I challenged Stenson on the results. Couldn’t the better results just be a result of an improving economy? “Yes, the stable economy helped, but had it been just the economy, we would be getting only as many contracts as before the pandemic. But we closed 34% more contracts than we did before the pandemic and the only reshuffling we did was adding testimonials on our website,” he told me.

Quick Case Study #2: Security guard service grows from 1.07% of visitors booking a meeting to 4.2% by removing templated tool

“We originally pushed our customers to a CTA (call-to-action) of ‘Book a Meeting,’ which took visitors to a HubSpot meeting booker link. We could see from our HubSpot data that we had a high conversion rate of people clicking the ‘book a meeting’ link – 21.4% on a rolling 30-day average,” said Christian Avery, Founder & Managing Director, Getaguard.

Creative Sample #2: Original homepage CTA on security guard service’s homepage

Creative Sample #2: Original homepage CTA on security guard service’s homepage

Despite this initial customer interest, the security guard service wasn’t booking many meetings – less than 5% of the people who clicked the meeting link actually booked a meeting. Overall, this meant that around 1% of visitors were converting. The team was concerned that the meeting booker forced prospects to make another set of decisions, takes longer, and makes them commit to a longer timeframe than they may feel comfortable with.

Creative Sample #3: Meeting booker previously used by security guard service’s homepage

Creative Sample #3: Meeting booker previously used by security guard service’s homepage

So the team removed it. In its place, they put an “Email” CTA right at the top of the homepage underneath the header to replace the “Book a Meeting” CTA.

Creative Sample #4: New CTA on security guard service’s homepage

Creative Sample #4: New CTA on security guard service’s homepage

CTA buttons were also placed below content sections outlining the key elements of the company’s value proposition with the goal of capturing user interest spurred by that value communication. Through testing, the team discovered that these are the best placements of the CTAs.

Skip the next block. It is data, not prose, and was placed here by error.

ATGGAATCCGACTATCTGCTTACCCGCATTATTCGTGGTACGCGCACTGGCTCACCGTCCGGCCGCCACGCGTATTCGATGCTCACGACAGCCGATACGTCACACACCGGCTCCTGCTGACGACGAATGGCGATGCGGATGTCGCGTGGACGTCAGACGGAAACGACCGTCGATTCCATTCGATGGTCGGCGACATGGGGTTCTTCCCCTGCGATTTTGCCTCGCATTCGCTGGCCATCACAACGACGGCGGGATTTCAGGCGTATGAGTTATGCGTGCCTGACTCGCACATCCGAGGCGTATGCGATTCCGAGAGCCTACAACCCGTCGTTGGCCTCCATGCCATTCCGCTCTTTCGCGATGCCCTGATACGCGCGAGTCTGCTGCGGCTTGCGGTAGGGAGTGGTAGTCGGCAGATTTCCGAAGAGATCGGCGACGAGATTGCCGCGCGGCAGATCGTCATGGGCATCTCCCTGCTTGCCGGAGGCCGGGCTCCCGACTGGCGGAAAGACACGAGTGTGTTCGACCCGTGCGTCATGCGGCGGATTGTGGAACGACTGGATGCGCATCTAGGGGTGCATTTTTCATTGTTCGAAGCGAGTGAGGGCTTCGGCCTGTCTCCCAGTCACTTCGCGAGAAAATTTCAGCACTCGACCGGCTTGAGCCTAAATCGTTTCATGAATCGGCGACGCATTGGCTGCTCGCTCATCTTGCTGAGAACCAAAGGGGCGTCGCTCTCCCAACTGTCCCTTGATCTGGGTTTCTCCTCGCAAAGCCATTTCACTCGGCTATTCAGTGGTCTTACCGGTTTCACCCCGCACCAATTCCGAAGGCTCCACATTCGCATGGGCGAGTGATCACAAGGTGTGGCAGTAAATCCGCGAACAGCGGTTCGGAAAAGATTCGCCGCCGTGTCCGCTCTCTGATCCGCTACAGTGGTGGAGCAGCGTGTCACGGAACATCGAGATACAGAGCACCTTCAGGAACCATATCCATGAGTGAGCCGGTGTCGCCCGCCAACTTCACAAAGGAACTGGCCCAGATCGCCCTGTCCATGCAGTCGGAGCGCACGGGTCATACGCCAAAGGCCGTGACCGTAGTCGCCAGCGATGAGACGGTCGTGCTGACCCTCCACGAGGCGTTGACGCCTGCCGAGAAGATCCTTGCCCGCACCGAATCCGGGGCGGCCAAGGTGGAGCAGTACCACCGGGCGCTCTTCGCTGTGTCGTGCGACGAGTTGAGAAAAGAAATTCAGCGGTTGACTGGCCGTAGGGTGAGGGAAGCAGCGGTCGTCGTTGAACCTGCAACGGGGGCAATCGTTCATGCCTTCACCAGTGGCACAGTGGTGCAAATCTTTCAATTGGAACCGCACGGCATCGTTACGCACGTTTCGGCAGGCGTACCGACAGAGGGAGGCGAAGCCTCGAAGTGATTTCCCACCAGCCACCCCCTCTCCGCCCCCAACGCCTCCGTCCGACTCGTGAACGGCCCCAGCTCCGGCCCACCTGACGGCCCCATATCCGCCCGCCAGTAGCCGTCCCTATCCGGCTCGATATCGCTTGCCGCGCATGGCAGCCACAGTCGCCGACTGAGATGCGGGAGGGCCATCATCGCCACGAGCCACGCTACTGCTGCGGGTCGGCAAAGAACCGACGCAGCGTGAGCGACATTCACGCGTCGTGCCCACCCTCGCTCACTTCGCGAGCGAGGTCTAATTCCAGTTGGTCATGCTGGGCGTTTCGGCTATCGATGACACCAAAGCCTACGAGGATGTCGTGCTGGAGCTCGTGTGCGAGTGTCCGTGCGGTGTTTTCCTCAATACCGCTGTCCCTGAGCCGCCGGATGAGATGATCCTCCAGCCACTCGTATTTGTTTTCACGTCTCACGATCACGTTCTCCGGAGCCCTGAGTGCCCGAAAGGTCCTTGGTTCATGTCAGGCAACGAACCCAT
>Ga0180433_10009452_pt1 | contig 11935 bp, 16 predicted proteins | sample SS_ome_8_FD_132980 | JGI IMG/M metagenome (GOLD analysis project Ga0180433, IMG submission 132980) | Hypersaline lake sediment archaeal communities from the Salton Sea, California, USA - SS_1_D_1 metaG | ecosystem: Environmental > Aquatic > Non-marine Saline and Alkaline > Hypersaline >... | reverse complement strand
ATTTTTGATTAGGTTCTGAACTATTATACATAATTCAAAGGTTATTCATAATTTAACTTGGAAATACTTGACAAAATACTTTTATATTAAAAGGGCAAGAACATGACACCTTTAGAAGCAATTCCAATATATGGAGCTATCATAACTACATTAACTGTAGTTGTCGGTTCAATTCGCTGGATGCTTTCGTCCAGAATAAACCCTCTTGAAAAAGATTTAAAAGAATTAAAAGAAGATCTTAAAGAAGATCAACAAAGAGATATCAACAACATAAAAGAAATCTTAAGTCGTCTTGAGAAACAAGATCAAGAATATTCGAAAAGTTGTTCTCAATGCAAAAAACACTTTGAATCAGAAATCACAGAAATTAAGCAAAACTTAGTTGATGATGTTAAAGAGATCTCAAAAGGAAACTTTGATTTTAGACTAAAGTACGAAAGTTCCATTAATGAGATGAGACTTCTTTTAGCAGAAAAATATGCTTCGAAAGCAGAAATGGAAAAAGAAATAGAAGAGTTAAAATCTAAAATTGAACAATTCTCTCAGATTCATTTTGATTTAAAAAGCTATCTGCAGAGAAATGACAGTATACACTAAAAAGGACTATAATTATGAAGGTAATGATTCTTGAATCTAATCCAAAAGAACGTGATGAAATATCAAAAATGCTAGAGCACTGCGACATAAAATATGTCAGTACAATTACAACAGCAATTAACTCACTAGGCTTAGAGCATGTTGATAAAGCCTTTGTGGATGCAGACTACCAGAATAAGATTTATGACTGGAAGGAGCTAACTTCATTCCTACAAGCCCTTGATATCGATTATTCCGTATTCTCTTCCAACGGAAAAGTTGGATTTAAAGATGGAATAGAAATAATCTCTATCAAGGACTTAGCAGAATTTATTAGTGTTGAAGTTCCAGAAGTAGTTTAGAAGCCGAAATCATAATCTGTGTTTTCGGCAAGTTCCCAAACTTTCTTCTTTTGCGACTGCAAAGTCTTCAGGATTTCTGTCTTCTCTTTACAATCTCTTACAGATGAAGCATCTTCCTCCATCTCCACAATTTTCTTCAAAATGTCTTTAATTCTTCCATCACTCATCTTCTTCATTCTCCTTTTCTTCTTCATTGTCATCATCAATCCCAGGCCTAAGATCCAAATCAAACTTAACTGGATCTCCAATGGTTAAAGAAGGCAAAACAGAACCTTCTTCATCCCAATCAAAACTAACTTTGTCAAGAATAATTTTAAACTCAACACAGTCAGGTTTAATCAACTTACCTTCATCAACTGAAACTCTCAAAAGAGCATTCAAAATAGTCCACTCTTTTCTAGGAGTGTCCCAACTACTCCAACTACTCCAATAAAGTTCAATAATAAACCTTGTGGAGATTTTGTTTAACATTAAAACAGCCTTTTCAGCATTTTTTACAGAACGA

The CTAs send visitors to a web form at the bottom of the homepage asking for the visitor’s name and email address.

“We developed the idea by trying to move back to first principles and identify areas we could make the steps we want users to take more simple,” Avery said.

Creative Sample #5: Email form on security guard service’s homepage

Creative Sample #5: Email form on security guard service’s homepage

“In terms of making sure we weren't moving blindly, we set up an A/B test to measure the impact the changes had on our conversion and committed to the change following the results of the experiment,” Avery said.

Conversions rose – more than six percent of all sessions on the homepage resulted in a form submission. The team converted these form submissions into sales calls about 70% of the time. Overall, the company went from 1.07% of visitors having a meeting to 4.2%.

“Always try and simplify your customers’ journey as much as possible. Less clicks to get what they want, less commitment when they do,” Avery said. “It’s worth noting that if you have the opposite problem – lots of inbound leads but they are of poor quality – then it’s worth looking at doing the opposite and introducing barriers to sort the good leads from bad.”

Quick Case Study #3: Manufacturer adds icon to logo, increases conversion 37%

Cloom originally had a logo that was just text.

Creative Sample #6: Coaxial cables manufacturer logo – before

Creative Sample #6: Coaxial cables manufacturer logo – before

“It wasn’t very appealing and wasn’t creating any brand value,” said Abby Hao, Co-founder and CMO, Cloom. The team redesigned the logo and added an icon.

Creative Sample #7: Coaxial cables manufacturer logo – after (icon added)

Creative Sample #7: Coaxial cables manufacturer logo – after (icon added to logo)

“Our brand value went up significantly since the change. The icon catches the attention more than just text. It helped us to create a strong brand image. Our marketing campaigns brought 37% more conversion then previous campaigns. We were able to hit our campaign goals 22% faster than before,” Hao said.

I asked Hao why she was confident that the logo produced the change in results.

She said, “We were already running ads before the logo change. They were primarily search ads and Shopping ads. So, we already had a lot of people who visited our website or checked out our products. After the logo change I started using display ads to increase our brand awareness to people who previously visited us by creating re-targeting ads. The logo icon worked as our brand sign and caught more attention than just text. I also used one arrow icon directed to our call-to-action button on our banner ads and side-display ads. It also played a crucial role for the marketing campaign success.”

Related Resources

Design Layout: How to structure your web page or email for maximum conversion

Conversion Rate Optimization: 7 tips to improve your ecommerce conversion rates

Marketing 101: What is a Design Brief? (with 2 examples)